In 2000, Parkinson’s disease forced Michael J. Fox’s hand, demanding his resignation from a 25-year acting career that he loved, and calling for him to jump off a huge metaphorical cliff. Yet the years that followed have rolled out a new kind of red carpet for the actor, and evolved to become what he now calls his life’s work. While living with Parkinson’s for 21 years, he’s managed to create a foundation that funds hundreds of millions of dollars of research and produced a cutting-edge Parkinson’s trial program for which he is currently seeking participants. The Fall of 2013 holds special promise for the actor who is scheduled to return to television as a leading man.
“Anyone who’s got a better mousetrap, that’s fantastic. We’d love to talk to them,” said the actor to a roomful of tech leaders from Google, PayPal, CNN, StubHub, L’Oreal, and the viral guru Ben Huh, at October’s Media Tech Summit held in the Marriott Marquis in Times Square. Since The Michael J. Fox Foundation (www.michaeljfox.org) empowers the drug research process, and helps the community to be partners in funding and finding cures, technology is key. And Fox was on a mission.
If one were expecting to see an actor crippled by the ticks of Parkinson’s disease, they’d be surprised. Instead of wild, spasmodic twitches, Fox occasionally had a wobble. As he used his hands to animate his conversation, his PD could almost pass for normal enthusiasm. His medication carefully keeps the symptoms from shattering his countenance, and with a look of stern concentration, he focused on interviewer Marc Pollick, founder and president of The Giving Back Fund. As the interview continued, he wasn’t averse to sharing the wit and humor his audiences so enjoyed in his characters from Spin City, Back to the Future and Family Ties.
Pollick: Do you dance?
Fox: My dancing is all unintentional.
“We’ve seen him warm up the crowd. And when he speaks he has a beautiful way of simplifying his message of hope. People are certainly drawn to him,” his chief digital officer Laxmi Wordham said.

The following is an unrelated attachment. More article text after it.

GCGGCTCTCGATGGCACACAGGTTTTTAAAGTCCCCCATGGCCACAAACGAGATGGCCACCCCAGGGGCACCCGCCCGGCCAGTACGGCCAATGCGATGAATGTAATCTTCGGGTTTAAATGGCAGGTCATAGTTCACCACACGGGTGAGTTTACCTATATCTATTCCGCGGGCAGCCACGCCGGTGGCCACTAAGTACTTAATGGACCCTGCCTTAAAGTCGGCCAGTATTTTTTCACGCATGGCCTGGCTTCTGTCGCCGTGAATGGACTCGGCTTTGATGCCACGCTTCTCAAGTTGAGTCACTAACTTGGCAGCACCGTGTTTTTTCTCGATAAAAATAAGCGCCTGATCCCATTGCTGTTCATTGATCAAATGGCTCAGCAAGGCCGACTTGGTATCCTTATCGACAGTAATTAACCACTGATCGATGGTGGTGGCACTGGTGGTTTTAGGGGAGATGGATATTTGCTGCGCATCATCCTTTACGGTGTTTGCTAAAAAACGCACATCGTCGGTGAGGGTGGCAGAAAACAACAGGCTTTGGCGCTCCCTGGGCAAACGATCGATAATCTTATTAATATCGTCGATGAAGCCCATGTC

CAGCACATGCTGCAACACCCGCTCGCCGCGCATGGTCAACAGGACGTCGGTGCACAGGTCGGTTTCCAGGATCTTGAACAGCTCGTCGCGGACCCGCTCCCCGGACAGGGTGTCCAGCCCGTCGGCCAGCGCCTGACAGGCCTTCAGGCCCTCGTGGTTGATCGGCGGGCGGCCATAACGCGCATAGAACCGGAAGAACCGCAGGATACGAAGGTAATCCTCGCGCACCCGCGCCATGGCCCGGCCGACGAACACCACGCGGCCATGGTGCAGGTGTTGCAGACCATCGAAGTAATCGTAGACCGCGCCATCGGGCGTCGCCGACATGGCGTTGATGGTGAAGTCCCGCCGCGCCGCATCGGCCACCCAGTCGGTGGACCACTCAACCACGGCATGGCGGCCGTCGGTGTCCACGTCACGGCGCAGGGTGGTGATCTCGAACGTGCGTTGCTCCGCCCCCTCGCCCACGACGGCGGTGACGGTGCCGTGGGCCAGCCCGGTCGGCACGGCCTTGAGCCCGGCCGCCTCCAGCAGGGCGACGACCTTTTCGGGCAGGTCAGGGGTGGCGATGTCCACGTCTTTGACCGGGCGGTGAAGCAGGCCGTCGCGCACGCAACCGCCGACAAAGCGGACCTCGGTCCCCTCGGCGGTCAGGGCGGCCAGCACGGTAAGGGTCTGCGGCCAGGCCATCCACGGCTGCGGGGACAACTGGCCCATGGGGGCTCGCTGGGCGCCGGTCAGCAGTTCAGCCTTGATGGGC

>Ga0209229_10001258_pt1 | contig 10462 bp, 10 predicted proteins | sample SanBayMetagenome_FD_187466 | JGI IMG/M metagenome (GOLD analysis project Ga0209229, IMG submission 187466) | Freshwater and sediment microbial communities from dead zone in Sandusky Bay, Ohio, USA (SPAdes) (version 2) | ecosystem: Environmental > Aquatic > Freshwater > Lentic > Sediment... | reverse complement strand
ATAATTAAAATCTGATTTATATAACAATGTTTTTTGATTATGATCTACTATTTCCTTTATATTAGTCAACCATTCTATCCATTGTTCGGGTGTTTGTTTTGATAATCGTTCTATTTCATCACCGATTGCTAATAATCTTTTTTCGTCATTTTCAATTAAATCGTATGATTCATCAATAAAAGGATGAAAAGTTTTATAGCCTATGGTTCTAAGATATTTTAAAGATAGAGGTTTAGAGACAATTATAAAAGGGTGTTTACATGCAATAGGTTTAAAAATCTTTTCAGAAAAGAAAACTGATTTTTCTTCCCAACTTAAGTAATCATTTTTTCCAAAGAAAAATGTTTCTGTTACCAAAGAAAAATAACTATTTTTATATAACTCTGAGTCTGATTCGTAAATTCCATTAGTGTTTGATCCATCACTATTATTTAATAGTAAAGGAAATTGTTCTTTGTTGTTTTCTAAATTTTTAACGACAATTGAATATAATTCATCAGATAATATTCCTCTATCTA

Said Fox, his slate-blue eyes full of conviction,” “I want to be careful when I do things, not to have it about me but through me. And that leaves room for collaborators and partners.” (He and Wordham were mobbed by the crowd afterwards.)
A Battle Towards Optimism
In the 21 years since Fox’s diagnosis, the actor has worked hard to create “A Department of Cures,” something that, he says, hadn’t yet existed in the Parkinson’s research community. He often speaks about “purity of motive” as if the mantle for finding a cure has been placed on his shoulders.
Fox’s Parkinson’s first revealed itself when he was 29, and awakened to a twitching pinky that fluttered against his face like a moth’s wing. After his diagnosis in 1991, he wrestled with it for years, wondering if revealing it would ruin his career. He made his public announcement in People magazine in 1998, and tried to avoid the reaction that followed.
“Once I took the genie out of the bottle, the genie’s out of the bottle. I can’t get it back in. I can’t control people’s perception of me,” Fox said. “I was avoiding TV news because they were covering it. Like, I was on MSNBC, and I was in slow motion, which means you’re either dead or under indictment.”
In his second memoir, Always Looking Up, Fox describes how difficult it was to play a character who didn’t have Parkinson’s while acting in and producing the sitcom Spin City. On set, he often focused his trembling symptoms into one extremity, and hid the shaking arm or leg behind cast and props. He expressed frustration at watching his ticks in the editing room. Other times, his ticks would cause him to freeze, and he’d need to explain what was going on to the other actors. He’d save his medications for when he was in front of the cameras, and cast and crew would often be confused by his transformation from a shuffling lackluster personality to that of the vibrant performer. His abilities to overcome his disabilities are surprising. In his very last episode, he can be seen nimbly running down the steep steps of city hall – a great fete to someone whose legs could betray him. (His new show in the Fall of 2013 will be about a father of three, living in Manhattan with Parkinson’s.)
It was by slipping into Internet Parkinson’s chatrooms under a false name that he realized he wasn’t alone. There, people were expressing the same fears over career and life and battling the same battles with doctors and medications that he was going through.
“This is the key thing: I realized I was part of a community,” said Fox.